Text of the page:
DNW auction includes Chawton Hoard coins
Eight of the lots are from the Chawton hoard, which was found by detectorists in the winter of 2011/12.
On 22nd October 2011 a single gold coin was found on farmland near Chawton in Hampshire. A further 104 gold coins were discovered on the same spot between 10th December 2011 and 7th January 2012 by Neil Angel, Edward Neish and John Rhodes. These were recorded at the PAS as HAMP-6DFB33 and declared treasure (2012T43). A futher, 20 coins were unearthed in 2019 (HAMP-192454 ,2021T362). All the coins were disclaimed.
The first part of the hoard consists of 105 gold staters: 98 of Verica, 6 of Epaticcus and 1 of Cunobelin. It has been named the “Vine Leaf Hoard”, although only half the coins are of the vine leaf type. It is thought that the vine leaf referred to Verica’s love of Italian wine and his close friendship with Rome.
From around 10AD to 43AD, Verica was ruler of the Atrebates who were based in central southern England (Hampshire and surrounding counties). He is believed to be the third son of Commius (although this does require Commius to have lived a very long life). When Julius Caesar conquered the Atrebates in Gaul in 57BC, he appointed Commius as king of the tribe. They eventually fell out and Commius fled to England and by about 30BC he had become king of the Atrebates in England. His first two sons, Tincomarus and Eppillus, succeeded him and their coinage suggests a close alignment with Rome.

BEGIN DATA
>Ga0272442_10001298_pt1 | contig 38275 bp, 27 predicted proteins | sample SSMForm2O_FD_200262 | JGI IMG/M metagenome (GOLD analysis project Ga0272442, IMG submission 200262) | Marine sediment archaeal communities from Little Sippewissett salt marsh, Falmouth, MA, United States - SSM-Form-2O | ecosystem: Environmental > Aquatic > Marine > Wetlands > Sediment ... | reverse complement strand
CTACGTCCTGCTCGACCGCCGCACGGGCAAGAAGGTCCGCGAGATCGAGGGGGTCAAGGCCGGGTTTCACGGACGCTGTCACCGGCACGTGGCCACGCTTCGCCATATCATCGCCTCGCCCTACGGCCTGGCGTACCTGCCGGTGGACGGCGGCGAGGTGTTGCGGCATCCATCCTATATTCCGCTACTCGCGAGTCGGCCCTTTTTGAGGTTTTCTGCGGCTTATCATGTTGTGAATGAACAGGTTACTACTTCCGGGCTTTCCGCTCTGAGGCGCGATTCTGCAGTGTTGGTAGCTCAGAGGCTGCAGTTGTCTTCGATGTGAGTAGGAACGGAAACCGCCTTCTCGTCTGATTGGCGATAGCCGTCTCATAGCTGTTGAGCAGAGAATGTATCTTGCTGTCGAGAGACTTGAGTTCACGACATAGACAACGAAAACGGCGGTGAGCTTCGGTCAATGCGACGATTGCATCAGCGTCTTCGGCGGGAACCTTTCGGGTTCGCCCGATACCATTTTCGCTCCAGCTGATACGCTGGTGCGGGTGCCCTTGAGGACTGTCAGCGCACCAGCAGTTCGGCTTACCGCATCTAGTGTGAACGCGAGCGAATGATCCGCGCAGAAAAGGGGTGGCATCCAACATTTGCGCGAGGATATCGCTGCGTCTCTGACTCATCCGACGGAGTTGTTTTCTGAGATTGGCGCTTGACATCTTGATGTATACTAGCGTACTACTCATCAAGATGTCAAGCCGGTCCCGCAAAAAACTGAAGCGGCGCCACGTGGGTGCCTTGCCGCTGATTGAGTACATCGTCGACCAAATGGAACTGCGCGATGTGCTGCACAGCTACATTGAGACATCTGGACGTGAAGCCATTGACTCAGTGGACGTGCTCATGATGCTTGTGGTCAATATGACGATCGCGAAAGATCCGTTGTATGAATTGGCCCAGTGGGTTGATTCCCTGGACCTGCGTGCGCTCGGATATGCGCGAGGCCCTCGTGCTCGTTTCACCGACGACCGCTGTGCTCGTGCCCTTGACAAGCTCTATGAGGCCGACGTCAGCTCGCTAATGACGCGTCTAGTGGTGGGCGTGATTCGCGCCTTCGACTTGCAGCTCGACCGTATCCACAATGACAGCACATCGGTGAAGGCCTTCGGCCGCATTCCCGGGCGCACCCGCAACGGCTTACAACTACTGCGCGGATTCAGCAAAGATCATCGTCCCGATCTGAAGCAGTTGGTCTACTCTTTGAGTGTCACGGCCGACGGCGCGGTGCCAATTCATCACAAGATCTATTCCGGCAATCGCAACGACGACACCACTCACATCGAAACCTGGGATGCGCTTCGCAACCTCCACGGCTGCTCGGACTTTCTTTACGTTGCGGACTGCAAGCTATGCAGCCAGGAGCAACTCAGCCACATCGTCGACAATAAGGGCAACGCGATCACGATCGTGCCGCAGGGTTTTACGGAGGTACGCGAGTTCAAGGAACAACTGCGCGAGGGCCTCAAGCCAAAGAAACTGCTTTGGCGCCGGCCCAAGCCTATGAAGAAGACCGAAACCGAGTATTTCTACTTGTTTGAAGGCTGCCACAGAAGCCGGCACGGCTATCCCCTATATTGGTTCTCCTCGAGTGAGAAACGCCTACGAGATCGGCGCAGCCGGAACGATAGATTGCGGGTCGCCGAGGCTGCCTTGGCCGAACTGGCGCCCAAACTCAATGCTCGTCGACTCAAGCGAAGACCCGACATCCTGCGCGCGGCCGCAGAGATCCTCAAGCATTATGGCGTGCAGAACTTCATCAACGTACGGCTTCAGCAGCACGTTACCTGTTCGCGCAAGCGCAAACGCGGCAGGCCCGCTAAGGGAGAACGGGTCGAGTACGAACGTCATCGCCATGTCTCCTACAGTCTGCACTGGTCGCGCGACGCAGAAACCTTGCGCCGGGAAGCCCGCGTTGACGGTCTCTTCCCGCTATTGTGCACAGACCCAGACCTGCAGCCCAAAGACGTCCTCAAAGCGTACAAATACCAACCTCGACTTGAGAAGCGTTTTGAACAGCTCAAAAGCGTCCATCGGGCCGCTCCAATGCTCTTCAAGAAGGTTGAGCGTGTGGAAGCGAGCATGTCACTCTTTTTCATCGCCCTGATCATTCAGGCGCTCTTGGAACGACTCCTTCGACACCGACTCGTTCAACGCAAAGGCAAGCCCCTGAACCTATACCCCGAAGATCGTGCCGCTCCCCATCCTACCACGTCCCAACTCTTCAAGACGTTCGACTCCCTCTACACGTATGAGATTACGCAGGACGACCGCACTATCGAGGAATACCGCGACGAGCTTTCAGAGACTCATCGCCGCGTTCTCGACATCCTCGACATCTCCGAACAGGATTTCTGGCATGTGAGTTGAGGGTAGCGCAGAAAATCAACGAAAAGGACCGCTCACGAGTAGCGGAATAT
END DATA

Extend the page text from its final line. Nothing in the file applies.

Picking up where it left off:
Therefore, the Romans left Britain alone because the Atrebates occupied land south of the Thames and they were ruled by allies.
The hoard is thought to have been buried in AD42/43 during the unrest following the Catuvellaunian expansion into Atrebatic territory. After Epaticcus captured Verica’s capital, he fled to Rome. Verica persuaded Claudius to support him which led to the Roman conquest of Britain in AD 43.
Lots from the Chawton hoard
Four of the coins (lots 10 – 13) are COMF tablet (ABC 1190) and three (lot 14 – 16) are Vine Leaf type (ABC 1193). Both types refer to Verica being the son of Commius, with COM F on the obverse of one and C O F on the reverse of the other. This is the abbreviated form ‘Commius Filius’ (Son of Commius). Verica’s brother, Eppilus, had a similar inscription on his coins.
The final lot (18) is a stater of Epaticcus.
Some recent detecting finds included in the auction: